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Xinjiang anti-terrorism cop to lead Hong Kong garrison

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People gather on a quiet Sunday afternoon on the grounds outside the Central Government Complex in Hong Kong’s Admiralty district. AFP

Xinjiang anti-terrorism cop to lead Hong Kong garrison

A general who led China’s anti-terrorism special forces in Xinjiang has been promoted to head up the People’s Liberation Army (PLA) in Hong Kong, state media has reported.

The appointment comes as Beijing is remoulding the international business hub in its own image and run the city according to its laws after destabilising protests in 2019.

Under the city’s mini-constitution, Hong Kong has its own police force but China has maintained military barracks there since the city’s 1997 handover when colonial Britain’s forces left.

A new national security law has also empowered the mainland’s security agents to operate openly in the city.

China’s official Xinhua news agency announced on January 9 that major general Peng Jingtang, deputy chief of staff of the People’s Armed Police, has been appointed the Hong Kong garrison’s commander by Chinese President Xi Jinping.

Among the few details released on state media about Peng’s career is his former post as the chief of staff of the Armed Police Corps in Xinjiang, part of China’s paramilitary police force.

Three years ago Reference News – a branch of Xinhua – reported that a new special force called Mountain Eagle Commando had been formed in Xinjiang “for the anti-terrorism needs in the region and across China”.

Peng was quoted in the report as being the force’s leader.

“Every single bullet of ours is aiming at the battlefield,” he was quoted as saying, alongside revealing that the ammunition spent by Mountain Eagle in training sessions over a single year was three times what other units use.

China has blanketed western Xinjiang in a security crackdown in recent years after ethnic riots in the capital followed by attacks by Uighur militants.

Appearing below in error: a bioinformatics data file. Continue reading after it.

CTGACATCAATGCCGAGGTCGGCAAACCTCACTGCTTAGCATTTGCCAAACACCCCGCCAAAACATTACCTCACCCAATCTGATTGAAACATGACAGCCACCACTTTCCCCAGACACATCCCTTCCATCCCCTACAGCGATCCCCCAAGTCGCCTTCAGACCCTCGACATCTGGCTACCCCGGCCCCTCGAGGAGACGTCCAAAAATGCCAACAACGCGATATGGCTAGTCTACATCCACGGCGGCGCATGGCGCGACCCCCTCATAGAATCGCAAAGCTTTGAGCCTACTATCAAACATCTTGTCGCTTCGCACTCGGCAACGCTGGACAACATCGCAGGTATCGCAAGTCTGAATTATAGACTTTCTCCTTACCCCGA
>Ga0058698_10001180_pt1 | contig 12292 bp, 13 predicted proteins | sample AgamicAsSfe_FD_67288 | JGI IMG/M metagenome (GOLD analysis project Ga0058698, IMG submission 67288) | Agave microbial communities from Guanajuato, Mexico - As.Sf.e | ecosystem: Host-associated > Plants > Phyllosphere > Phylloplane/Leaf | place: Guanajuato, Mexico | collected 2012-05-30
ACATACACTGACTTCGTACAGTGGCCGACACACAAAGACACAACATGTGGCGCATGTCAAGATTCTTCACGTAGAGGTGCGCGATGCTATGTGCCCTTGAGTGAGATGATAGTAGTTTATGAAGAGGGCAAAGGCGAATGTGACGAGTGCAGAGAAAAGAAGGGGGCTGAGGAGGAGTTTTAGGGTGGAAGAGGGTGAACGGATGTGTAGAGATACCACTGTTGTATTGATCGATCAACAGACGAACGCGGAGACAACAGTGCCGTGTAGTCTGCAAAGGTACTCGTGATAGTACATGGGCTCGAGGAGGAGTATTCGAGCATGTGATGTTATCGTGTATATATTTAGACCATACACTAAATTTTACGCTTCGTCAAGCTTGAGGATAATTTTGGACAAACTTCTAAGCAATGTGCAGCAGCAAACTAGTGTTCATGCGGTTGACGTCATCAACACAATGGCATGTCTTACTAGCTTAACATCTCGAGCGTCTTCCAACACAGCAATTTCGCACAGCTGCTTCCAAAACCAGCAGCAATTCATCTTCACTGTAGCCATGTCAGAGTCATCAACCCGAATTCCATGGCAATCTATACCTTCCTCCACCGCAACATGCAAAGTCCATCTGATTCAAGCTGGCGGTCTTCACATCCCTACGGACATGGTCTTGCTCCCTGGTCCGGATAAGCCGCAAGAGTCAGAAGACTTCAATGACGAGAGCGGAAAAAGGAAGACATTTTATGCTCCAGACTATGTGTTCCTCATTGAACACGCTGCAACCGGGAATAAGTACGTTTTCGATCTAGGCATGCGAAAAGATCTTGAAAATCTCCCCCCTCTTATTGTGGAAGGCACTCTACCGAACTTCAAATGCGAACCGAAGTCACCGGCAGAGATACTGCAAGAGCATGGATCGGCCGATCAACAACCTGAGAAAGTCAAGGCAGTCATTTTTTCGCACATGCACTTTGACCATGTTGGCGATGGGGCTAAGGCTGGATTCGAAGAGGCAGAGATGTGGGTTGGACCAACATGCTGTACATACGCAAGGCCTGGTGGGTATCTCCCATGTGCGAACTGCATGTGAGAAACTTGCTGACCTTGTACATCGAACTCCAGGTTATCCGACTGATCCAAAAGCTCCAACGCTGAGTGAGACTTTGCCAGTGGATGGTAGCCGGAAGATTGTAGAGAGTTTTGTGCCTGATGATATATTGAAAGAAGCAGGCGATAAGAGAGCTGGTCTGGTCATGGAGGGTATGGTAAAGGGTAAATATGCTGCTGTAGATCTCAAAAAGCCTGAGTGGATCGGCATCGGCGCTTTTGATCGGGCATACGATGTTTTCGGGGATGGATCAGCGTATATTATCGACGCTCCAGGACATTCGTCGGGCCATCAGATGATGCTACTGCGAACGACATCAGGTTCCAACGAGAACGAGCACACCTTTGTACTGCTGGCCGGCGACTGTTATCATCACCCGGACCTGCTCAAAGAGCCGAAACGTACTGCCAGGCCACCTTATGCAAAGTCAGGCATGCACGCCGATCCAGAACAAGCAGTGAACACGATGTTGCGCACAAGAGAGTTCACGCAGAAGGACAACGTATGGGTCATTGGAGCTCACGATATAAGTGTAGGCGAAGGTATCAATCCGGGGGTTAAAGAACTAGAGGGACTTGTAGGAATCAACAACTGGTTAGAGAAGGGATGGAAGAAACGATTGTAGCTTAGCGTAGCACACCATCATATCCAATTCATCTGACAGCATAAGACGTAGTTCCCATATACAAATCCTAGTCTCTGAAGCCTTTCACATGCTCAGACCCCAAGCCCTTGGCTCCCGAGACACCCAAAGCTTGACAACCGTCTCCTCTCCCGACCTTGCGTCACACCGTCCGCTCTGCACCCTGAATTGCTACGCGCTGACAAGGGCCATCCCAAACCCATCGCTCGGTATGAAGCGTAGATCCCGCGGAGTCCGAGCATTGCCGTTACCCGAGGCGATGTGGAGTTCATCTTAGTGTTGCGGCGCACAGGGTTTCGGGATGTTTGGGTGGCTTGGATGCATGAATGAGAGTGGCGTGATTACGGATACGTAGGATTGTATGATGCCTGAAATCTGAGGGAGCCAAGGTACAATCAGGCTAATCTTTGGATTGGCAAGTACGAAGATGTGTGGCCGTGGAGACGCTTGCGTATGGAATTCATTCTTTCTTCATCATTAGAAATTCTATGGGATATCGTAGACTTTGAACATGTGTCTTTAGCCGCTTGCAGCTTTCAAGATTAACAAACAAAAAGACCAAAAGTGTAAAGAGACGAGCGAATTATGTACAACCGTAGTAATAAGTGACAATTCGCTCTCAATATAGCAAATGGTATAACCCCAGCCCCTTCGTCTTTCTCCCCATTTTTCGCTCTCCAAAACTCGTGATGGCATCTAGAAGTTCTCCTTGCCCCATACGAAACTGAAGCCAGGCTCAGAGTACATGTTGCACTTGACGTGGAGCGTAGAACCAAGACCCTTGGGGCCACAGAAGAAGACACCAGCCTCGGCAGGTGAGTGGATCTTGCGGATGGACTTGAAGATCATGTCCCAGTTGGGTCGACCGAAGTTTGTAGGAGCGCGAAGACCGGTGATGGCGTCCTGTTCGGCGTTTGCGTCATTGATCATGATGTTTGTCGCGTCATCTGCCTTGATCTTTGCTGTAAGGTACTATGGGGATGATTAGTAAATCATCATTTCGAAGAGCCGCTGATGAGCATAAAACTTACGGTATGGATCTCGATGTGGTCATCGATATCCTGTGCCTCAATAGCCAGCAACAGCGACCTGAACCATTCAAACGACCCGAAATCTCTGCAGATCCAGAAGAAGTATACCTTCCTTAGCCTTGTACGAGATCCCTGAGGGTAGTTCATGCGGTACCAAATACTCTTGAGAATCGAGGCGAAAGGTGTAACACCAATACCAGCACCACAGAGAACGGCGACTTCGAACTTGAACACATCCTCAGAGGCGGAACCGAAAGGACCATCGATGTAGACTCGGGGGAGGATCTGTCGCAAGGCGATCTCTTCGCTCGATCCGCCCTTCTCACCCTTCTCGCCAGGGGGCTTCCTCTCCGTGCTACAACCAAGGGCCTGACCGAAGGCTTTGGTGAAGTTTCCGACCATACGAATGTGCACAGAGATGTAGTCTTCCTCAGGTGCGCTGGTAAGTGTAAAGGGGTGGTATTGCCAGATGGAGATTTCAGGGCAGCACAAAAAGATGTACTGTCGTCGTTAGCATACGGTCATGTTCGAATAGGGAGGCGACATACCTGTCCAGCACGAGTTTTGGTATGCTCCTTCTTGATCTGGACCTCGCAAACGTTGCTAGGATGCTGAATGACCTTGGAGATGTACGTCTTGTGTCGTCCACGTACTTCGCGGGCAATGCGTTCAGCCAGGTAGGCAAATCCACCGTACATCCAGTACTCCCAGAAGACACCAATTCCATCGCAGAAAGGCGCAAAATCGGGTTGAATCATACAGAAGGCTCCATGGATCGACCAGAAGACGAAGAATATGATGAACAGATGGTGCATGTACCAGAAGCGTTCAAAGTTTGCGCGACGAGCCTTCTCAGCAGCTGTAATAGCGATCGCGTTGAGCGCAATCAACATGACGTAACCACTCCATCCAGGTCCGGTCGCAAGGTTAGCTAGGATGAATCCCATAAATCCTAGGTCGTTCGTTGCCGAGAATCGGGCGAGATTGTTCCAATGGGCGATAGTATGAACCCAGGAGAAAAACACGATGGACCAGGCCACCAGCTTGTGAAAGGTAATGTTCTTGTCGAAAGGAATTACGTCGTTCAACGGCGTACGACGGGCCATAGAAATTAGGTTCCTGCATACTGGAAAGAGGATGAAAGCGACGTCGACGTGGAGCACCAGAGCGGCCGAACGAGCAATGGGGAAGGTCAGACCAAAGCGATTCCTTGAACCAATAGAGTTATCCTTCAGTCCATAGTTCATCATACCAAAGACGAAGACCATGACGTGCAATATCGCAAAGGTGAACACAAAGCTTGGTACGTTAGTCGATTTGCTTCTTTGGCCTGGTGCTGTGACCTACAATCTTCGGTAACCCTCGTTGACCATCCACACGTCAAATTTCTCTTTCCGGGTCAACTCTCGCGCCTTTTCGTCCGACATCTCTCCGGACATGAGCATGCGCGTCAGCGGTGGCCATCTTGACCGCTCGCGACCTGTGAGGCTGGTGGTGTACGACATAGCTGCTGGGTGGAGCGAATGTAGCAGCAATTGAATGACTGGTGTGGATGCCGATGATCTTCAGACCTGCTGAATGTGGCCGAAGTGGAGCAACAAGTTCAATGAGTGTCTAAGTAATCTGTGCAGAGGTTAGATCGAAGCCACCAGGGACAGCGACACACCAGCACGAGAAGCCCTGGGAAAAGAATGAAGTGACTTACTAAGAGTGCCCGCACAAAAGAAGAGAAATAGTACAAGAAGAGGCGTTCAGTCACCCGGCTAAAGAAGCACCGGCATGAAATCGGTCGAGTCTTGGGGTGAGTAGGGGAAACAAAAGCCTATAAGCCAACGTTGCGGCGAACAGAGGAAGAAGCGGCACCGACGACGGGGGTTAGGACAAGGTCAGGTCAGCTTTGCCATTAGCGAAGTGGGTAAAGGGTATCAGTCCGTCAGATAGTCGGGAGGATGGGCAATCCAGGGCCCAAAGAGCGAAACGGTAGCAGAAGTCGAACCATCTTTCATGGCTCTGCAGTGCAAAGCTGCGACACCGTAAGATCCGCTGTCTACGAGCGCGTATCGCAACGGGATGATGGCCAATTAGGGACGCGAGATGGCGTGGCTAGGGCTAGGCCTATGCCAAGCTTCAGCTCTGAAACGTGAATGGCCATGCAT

Dense deployment of paramilitary forces and massive surveillance systems were installed to stamp out what the ruling Communist Party described as widespread Islamic extremism and separatism in the region.

Campaigners say at least one million Uighurs and other Turkic-speaking, mostly Muslim minorities, have been detained in Xinjiang camps alongside a deliberate campaign to assimilate the minority group’s religion, language and culture.

Washington has labelled the crackdown a “genocide”.

After initially denying the existence of the Xinjiang camps, China later defended them as vocational training centres aimed at reducing the appeal of Islamic extremism and Beijing denies a genocide is taking place.

Peng is replacing his predecessor Chen Daoxiang, who is reaching the retirement age.

Under Chen’s leadership, Hong Kong’s PLA soldiers have become more visible – during the 2019 protests they cleared debris following a confrontation between demonstrators and police, as well as holding frequent drills simulating crowd control and anti-terrorism operations.

China’s leadership has dismissed the city’s huge democracy rallies, portraying the movement as “local terrorism” and separatism, rhetoric similar to that used for Xinjiang.

Dozens of prominent democracy campaigners are in jail on national security charges.

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